I became hyper-fixated on my intestines, my weight, and my diet. I was discouraged and depressed with the feeling of being disconnected from my body and feeling out of control. For years, I felt the extent of my body was the top of my head to the base of my skull. I lived in my head and my heart, existing in a place of hurt. I needed healthy ways to connect with and care for my body.
– Leon F. Seltzer Ph.D. Psychology Today, 2008.
“As opposed to self-indulgence, self-nurturance fosters both the physical and psychological health requisite to our happiness.”
Enter self-nurturing through dance. I did not realize it when I started, but dancing became a way for me to nurture the parts of my young self and my adult self, healing old wounds brought to the surface by the trauma of cancer. I started connecting with my body, all the way to my toes. Feeling the strength in it, as I learned and played.
“What’s wired together, fires together.” Dr. Rick Hanson, Ph.D.
A great analogy for this concept is hiking trails. Imagine an open meadow with a faint trail across it. The more the trail is used, the more it becomes a well-worn path. Eventually, it turns into a distinct pathway easily noticed and used preferentially over time. (In ecological restoration, we call this a social trail.)
The same can be said for our neural pathways. The more we use a certain perspective or outlook, the more conditioned we are to continue to think that way. That’s why it is so easy for me to immediately leap to the absolute worst possible case scenario. At the same time, I struggle to organically populate my mind with compassionate thoughts toward myself. To nurture myself, I installed an app on my phone to fill my day with healthy affirmations. I engrain these words in my mind to create a pathway of healthy perspectives.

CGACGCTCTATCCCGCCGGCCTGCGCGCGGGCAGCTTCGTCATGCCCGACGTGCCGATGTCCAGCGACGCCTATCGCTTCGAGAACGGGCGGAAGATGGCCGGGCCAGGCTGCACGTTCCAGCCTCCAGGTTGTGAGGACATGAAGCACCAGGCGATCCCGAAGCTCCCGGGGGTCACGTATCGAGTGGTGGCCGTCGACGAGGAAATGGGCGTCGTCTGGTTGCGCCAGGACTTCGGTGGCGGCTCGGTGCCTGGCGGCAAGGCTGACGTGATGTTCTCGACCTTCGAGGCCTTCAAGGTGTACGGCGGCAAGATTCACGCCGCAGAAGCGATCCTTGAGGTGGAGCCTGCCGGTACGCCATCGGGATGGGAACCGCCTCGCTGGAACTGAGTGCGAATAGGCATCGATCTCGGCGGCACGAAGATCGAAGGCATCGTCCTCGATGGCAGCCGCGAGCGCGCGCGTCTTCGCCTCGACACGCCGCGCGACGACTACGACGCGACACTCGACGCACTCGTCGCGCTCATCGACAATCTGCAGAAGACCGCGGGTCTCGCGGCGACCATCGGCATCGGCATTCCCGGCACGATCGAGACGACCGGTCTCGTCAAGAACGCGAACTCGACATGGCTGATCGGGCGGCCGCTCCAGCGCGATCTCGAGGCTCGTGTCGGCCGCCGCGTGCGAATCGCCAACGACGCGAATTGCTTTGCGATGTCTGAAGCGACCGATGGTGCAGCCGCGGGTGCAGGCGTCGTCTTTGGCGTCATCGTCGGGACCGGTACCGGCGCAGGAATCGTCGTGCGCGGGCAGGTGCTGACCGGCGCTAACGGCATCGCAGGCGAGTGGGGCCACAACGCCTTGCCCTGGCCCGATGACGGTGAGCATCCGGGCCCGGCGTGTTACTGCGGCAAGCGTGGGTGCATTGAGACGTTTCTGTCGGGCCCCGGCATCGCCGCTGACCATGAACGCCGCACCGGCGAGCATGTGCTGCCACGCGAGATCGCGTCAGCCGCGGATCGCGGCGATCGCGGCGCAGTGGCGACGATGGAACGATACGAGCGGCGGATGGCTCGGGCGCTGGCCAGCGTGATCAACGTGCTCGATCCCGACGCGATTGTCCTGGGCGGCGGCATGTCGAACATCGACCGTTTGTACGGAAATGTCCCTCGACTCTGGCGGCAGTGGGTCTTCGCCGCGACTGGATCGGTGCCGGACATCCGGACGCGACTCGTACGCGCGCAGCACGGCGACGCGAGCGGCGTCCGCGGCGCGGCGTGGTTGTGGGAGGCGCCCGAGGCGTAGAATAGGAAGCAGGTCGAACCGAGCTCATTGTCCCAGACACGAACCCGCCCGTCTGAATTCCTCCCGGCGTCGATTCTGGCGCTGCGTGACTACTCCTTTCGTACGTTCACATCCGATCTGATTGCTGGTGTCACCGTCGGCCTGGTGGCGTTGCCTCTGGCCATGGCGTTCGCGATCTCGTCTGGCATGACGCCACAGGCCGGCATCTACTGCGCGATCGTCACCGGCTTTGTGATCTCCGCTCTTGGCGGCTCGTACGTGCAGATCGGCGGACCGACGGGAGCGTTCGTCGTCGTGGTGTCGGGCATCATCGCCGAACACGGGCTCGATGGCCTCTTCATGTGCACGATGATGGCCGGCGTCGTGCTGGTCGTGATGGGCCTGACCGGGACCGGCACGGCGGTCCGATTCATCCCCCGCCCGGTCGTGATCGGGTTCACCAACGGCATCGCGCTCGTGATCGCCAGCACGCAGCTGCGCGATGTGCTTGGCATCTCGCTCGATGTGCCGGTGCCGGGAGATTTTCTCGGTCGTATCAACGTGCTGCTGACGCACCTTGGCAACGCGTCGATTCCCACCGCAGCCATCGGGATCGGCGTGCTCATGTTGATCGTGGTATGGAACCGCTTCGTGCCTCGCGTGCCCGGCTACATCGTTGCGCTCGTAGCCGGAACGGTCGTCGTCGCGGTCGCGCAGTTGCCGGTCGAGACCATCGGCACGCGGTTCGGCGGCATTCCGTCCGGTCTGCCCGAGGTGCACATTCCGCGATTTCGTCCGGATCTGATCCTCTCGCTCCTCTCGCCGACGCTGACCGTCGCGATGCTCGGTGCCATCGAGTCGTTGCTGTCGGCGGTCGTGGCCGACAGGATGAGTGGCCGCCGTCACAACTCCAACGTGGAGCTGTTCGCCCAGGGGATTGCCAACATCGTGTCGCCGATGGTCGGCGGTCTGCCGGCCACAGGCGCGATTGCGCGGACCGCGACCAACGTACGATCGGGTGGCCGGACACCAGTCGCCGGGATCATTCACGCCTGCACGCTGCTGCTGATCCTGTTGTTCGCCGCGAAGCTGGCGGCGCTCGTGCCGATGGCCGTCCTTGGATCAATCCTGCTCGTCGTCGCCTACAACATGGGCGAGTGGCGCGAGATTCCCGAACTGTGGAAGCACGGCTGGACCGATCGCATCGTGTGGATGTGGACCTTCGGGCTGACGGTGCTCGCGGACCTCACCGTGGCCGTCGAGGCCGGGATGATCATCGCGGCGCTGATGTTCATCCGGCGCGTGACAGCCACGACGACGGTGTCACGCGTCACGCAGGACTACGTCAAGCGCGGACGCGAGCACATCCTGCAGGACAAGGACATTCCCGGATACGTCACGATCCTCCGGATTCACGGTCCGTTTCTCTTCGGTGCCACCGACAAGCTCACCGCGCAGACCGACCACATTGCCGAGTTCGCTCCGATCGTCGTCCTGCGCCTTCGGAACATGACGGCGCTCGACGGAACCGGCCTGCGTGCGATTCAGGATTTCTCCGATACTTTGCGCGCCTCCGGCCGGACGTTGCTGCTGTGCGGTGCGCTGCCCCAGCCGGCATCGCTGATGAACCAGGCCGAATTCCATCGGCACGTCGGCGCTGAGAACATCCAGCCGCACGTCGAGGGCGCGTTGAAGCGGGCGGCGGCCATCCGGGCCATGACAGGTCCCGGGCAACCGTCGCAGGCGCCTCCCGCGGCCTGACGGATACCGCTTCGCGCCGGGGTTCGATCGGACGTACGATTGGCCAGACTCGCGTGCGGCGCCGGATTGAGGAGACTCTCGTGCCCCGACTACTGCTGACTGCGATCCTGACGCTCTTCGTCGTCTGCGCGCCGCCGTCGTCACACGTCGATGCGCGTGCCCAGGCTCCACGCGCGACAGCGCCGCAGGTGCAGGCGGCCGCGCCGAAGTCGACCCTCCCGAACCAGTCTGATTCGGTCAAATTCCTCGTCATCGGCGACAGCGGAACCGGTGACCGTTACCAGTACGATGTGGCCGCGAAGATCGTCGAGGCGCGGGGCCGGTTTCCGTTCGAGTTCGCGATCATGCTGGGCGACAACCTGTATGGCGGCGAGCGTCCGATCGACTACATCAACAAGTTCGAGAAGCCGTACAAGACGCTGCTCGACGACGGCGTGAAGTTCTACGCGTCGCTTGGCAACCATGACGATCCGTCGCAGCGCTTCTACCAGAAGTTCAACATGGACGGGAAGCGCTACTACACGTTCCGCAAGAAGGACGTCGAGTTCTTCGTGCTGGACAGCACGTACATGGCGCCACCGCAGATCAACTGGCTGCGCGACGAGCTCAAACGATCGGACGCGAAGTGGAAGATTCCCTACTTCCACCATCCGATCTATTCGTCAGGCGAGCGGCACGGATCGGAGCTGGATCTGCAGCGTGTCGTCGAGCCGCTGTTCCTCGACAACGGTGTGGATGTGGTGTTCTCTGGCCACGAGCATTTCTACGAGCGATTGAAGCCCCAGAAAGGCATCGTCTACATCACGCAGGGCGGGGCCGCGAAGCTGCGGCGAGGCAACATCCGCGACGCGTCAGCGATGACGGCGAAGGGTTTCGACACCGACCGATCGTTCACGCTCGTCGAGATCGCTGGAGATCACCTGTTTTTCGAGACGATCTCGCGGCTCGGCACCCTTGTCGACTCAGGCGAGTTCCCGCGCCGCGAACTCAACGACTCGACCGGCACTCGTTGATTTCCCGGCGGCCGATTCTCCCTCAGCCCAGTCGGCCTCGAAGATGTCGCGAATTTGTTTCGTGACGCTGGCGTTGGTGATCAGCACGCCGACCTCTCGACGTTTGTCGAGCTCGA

Cultivating pathways of healing
The lack of nurturing and healthy connection in my early childhood combined with the traumatic experience of cancer literally rewired my brain and negatively impacted the self-regulation system that responds to varying levels of stress. I was already conditioned to ignore my body’s needs, so I had to mindfully change these thoughts, habits, and behaviors. I had to give my body, heart, and soul what it needs – deep healing and self-nurturing.
Self-nurturing rewires neural pathways by actively re-routing thoughts, changing habits, and engaging in new behaviors. So, let’s take a look at some of the different aspects of our lives and some of the support we get through self-care and self-nurturing.
Prompt 1: On the left side of your page, write “Aspects of Life” on the top line. List different aspects of your life; these can be the roles that we listed back in January or different aspects of holistic health and well-being from our Wellness Wheel, for example: spiritual, physical, emotional, financial, interpersonal, career, environmental.
On the right side of your page, write “Self-Care” on the top line. Then, list the forms of self-care that you utilize. Reflect on these two lists. Match the forms of self-care that support different aspects of your life and well-being. What insight do you gain? Is there any cross-over? Are there any aspects that aren’t supported by self-care?
Prompt 2: Look at your lists again; within the self-care list, what is essential and why? What aspect of your life does this support? What does self-nurturing look like to you? Describe how it feels to nurture yourself and who benefits from this deeper level of our healing work.